It Follows – Or less is more…
It Follows (2014) (Video hosted on You Tube, so remember not to read the comments, they’ll just drive you mad!)
Written and Directed by David Robert Mitchell
Following a timely offer of a 99p rental, I thought I would give It Follows a go after hearing a lot of good things about the film.
The story (ahem) follows Jay, a young girl plagued by a mysterious stalker after an innocent sexual encounter: a stalker with the sole desire to kill their victim. The stalker follows its latest victim relentlessly until they pass it on to another sexual partner. If they are caught, the stalker reverts to the previous victim and goes back to stalking them. The stalker can also appear as anyone from a young child to a 7ft giant with hollowed-out eyes. Frequently creepy and disturbing, it is the stalker who is the star of the show. Although that is not to say that lead Maika Monroe doesn’t put in a wonderfully understated performance.
There were a couple of things in particular I liked about the film.
Firstly, there was no unnecessary explanations as to why the creature was following or what it was after. It just was. We don’t necessarily need complicated set-ups in horror, we just want to be creeped out. So Jay has sex, is infected and gets told to keep running from the stalker… or die. Set-up complete…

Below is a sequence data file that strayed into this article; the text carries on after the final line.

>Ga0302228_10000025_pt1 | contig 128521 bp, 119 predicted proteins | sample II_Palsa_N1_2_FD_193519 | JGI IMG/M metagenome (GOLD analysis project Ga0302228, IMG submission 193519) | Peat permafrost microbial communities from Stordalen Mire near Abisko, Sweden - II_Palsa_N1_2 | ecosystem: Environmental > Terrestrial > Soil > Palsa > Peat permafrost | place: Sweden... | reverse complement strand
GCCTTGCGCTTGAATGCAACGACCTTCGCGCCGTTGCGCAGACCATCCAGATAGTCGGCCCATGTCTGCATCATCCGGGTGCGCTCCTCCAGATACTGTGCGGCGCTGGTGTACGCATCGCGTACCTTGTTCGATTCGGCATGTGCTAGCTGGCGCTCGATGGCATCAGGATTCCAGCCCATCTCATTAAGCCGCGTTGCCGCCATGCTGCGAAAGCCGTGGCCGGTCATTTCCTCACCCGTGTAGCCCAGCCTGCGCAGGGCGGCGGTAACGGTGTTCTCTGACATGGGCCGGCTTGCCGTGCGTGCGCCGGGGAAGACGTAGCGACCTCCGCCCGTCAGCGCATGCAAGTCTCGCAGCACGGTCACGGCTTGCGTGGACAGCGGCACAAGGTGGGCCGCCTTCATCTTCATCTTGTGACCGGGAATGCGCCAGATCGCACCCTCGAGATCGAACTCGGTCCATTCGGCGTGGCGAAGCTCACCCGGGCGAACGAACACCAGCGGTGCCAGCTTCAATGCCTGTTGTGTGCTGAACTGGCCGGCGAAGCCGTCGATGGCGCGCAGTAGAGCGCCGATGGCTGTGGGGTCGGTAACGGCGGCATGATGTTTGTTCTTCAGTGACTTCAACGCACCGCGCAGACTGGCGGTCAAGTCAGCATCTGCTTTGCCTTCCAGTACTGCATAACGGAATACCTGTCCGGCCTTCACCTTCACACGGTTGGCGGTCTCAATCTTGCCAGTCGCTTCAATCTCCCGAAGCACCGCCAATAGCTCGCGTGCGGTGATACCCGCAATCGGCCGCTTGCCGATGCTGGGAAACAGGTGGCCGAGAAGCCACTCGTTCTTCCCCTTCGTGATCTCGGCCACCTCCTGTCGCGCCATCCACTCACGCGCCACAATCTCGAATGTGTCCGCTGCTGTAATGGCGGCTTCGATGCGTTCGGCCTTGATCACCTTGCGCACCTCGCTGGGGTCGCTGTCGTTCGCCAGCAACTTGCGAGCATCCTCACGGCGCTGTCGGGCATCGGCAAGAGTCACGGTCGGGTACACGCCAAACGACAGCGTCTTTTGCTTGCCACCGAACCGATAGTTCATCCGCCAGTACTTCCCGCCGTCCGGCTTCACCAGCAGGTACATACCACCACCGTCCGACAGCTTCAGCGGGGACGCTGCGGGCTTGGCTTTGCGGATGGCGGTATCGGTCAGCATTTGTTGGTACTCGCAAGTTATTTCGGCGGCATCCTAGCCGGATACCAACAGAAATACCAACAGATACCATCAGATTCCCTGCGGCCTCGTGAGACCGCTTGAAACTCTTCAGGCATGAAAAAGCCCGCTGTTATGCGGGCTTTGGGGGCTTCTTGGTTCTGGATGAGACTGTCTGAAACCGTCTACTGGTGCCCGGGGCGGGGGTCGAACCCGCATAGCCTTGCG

Secondly, the Stalker was creepy and unsettling, even though he/she was only on screen for short periods of time and, for most of that time, was simply walking towards the camera. There are the usual jumps and scares thrown in for good measure but, for the most part, it was just the eerie, rising dread of being followed that made the film so unsettling. Sometimes you don’t need blood and gore or larger than life characters hamming it up on screen. The simple sight of a naked man on your roof, staring at you as you drive away in fear is enough to get the goosebumps rising.
For anyone struggling with how to develop tension in a story, I think It Follows would be a good example worth watching. Subtle and understated, it masterfully creates an atmosphere of dread with almost minimal effort.
There is also the added benefit of a fantastic, “Carpenter-esque” 70’s soundtrack by Rich Vreeland that wouldn’t sound out of place in Halloween. The retro nature of the soundtrack further unsettles the viewer when coupled with the (deliberately) confused setting of the film that isn’t sure if it is set in the 60s, 70s, 80s, 90s or even later.
Lots of great ideas, writing, acting and direction combine to create a refreshing, understated horror that will leave you with an unpleasant taste in your mouth and a crick in your neck as you keep an eye out behind you.
Feel free to comment on the film below and let me know what you thoughts if it if you have seen it.